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Plugging the Gap: The SDSR, Covert Action and Special Forces

Written by Rory Cormac.

The landscape surrounding the 2015 SDSR is one of costs, threats, and Britain’s “global role”. The impending review will have to take each into account – and has the unenviable task of finding a balance.

Together, these factors have created a climate in which deniable intervention, through covert action and Special Forces, has become – and will continue to be – increasingly appealing to Cameron’s government.

Successive British governments have sought to maintain the global role. The 2010 SDSR continued along this theme. And the Prime Minister and his senior colleagues have recently spoken out against any decrease in British global ambition. This has been matched by pressure from Washington not to disengage from global commitments.

This desire to maintain a global role has raised concerns amongst those considering the 2015 SDSR. Is it realistic given political, strategic, and particularly economic constraints?

Indeed, economic considerations will continue to temper British ambition. Ahead of the 2015 SDSR, Michael Fallon, the Defence Secretary, warned that of the need for it to be affordable. Similarly, the Chief of the Defence Staff, Nicholas Houghton, accepted that ‘hard choices on capability options’ had to be made.

The problem, however, is far from new. Britain has been in relative and steady decline since the end of the Second World (at the very latest). Nonetheless, successive governments have continually sought to maintain the global role. This has created a gap between capabilities on the one hand and perceived responsibilities or policy goals on the other.

This gap must be addressed by the SDSR. It is here where attention turns to deniable interventionism.

To plug the gap, successive governments (of both colours) have often looked to covert action and Special Forces. Such means can, rightly or wrongly, be seen as a potential “silver bullet”.

Conditions are ripe for use of such measures in 2015. The climate of ongoing austerity combined with British pretensions as a global power creates such a framework. The 2010 SDSR placed a premium on the role of Special Forces and intelligence. Since then, David Cameron’s government has not been immune from using them.

It is likely that the 2015 SDSR will follow suit. Both Cameron and George Osborne, his Chancellor, have largely protected intelligence and Special Forces from otherwise swingeing cuts on public spending. Instead, they are seen as a cost-effective force-multiplier; a power to be harnessed.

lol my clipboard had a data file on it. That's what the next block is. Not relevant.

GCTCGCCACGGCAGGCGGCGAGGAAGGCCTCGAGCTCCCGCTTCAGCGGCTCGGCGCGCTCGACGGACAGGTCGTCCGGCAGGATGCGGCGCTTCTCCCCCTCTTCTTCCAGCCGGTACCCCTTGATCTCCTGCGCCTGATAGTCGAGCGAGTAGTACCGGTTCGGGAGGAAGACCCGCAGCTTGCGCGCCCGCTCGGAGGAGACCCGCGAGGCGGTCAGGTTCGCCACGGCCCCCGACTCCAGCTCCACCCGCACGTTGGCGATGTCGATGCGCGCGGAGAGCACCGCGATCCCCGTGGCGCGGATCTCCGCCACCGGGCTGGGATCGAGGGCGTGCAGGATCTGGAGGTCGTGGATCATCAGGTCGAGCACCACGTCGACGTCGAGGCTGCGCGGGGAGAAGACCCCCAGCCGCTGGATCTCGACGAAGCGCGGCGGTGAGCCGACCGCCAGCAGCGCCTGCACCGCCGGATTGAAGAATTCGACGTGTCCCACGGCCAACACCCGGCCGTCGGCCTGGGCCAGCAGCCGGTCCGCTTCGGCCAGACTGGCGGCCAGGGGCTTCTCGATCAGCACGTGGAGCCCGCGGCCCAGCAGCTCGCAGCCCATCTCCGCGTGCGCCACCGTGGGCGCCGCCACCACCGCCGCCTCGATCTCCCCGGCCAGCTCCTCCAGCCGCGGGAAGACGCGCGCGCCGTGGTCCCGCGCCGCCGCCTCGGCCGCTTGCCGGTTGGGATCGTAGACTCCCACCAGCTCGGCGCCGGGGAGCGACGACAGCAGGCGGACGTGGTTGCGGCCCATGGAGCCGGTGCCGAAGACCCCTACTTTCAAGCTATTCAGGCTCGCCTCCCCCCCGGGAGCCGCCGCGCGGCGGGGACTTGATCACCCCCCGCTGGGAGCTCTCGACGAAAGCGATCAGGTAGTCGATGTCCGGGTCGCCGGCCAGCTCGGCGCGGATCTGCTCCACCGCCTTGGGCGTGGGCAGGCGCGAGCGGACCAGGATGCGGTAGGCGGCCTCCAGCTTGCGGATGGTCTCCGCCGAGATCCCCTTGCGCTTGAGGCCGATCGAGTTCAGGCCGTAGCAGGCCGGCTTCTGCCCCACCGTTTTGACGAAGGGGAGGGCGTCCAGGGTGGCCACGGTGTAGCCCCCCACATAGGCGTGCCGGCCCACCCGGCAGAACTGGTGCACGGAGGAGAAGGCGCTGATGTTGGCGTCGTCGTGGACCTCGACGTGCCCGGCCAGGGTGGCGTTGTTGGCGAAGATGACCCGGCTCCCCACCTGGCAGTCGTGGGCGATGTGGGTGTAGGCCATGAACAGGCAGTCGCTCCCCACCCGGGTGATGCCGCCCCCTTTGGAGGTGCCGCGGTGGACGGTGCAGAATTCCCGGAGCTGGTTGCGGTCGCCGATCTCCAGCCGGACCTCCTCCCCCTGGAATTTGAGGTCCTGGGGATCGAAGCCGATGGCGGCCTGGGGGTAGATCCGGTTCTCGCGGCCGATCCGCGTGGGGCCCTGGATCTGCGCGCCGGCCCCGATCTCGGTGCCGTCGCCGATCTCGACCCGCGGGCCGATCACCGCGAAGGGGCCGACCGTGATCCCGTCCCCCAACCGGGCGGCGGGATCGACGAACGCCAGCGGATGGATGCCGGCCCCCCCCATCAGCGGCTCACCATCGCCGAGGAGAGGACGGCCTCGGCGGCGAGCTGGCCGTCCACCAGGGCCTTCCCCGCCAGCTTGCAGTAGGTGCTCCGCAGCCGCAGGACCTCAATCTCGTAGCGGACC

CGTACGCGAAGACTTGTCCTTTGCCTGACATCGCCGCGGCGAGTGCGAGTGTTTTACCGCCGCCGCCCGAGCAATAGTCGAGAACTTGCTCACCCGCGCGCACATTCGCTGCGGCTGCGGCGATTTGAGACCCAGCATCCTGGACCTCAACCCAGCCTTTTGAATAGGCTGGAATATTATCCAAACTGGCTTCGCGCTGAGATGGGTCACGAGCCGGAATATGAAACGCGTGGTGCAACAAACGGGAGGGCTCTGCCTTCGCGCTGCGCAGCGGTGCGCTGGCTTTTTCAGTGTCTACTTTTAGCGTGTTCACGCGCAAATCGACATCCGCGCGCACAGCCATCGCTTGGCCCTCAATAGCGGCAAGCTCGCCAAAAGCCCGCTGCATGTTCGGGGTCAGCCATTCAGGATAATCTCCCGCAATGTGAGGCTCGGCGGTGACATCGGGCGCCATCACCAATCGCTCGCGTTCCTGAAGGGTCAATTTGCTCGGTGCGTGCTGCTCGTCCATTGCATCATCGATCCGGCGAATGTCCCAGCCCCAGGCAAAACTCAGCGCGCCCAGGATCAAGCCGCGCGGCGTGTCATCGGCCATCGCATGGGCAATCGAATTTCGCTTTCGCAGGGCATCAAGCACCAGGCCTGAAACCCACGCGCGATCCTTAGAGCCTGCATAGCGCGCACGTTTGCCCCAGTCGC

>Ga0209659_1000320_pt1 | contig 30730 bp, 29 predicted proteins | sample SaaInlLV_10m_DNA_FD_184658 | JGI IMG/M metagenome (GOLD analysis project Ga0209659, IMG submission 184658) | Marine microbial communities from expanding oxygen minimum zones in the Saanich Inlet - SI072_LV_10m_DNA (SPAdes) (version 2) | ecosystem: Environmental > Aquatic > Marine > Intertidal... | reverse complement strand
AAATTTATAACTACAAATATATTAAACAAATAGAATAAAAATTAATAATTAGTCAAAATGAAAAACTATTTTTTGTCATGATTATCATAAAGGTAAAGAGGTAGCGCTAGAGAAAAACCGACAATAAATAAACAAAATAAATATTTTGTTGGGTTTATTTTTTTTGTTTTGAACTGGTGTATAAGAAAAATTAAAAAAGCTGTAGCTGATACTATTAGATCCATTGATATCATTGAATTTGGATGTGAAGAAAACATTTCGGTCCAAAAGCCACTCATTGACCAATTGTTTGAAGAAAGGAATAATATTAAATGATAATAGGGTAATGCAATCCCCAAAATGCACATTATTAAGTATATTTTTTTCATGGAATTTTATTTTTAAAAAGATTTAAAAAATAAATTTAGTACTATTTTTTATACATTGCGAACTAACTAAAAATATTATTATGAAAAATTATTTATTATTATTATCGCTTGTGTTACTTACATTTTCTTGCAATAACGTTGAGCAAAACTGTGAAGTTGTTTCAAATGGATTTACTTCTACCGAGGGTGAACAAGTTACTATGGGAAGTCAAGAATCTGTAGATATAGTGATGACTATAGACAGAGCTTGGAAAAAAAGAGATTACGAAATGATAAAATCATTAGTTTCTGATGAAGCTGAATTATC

In addition to plugging the economic gap, the threats likely to feature highly in the SDSR invite the use of Special Forces and a more “active” role for the intelligence community. Violent non-state actors cannot be defeated through militarily force alone whilst, given the political ramifications, politicians cannot openly negotiate with terrorist groups either.  This has led to a rise in preventative or ‘disruption’ operations.

Covert action and Special Forces can also be seen as a means of bypassing political constraints.  The public are weary of military interventions and David Cameron has already come unstuck in Parliament attempting to garner support for air strikes in Syria. In contrast, research shows that the public are more likely to support the use of Special Forces instead. Meanwhile, deniable – or undeclared – interventions bypass the problem entirely.

This is not to say that covert action is the way forward. It does not necessarily offer a “silver bullet”. It is however one option in the state’s foreign policy and defence toolkit – and should be treated as such.

Perhaps unsurprisingly given the surrounding secrecy, current debates about Britain’s foreign and defence policy have consistently overlooked the issue of covert action. This is important; for it means that an (often controversial) means of British interventionism is going unacknowledged and facing little critique from academics, commentators, and policymakers.

Rory Cormac is an Assistant Professor of International Relations. This articles forms part of the Center for Conflict, Security and Terrorism (CST) coverage of the 2015 Security and Defence Review.  Image credit: CC by ResoluteSupport/Flickr.

Published inSDSR2015

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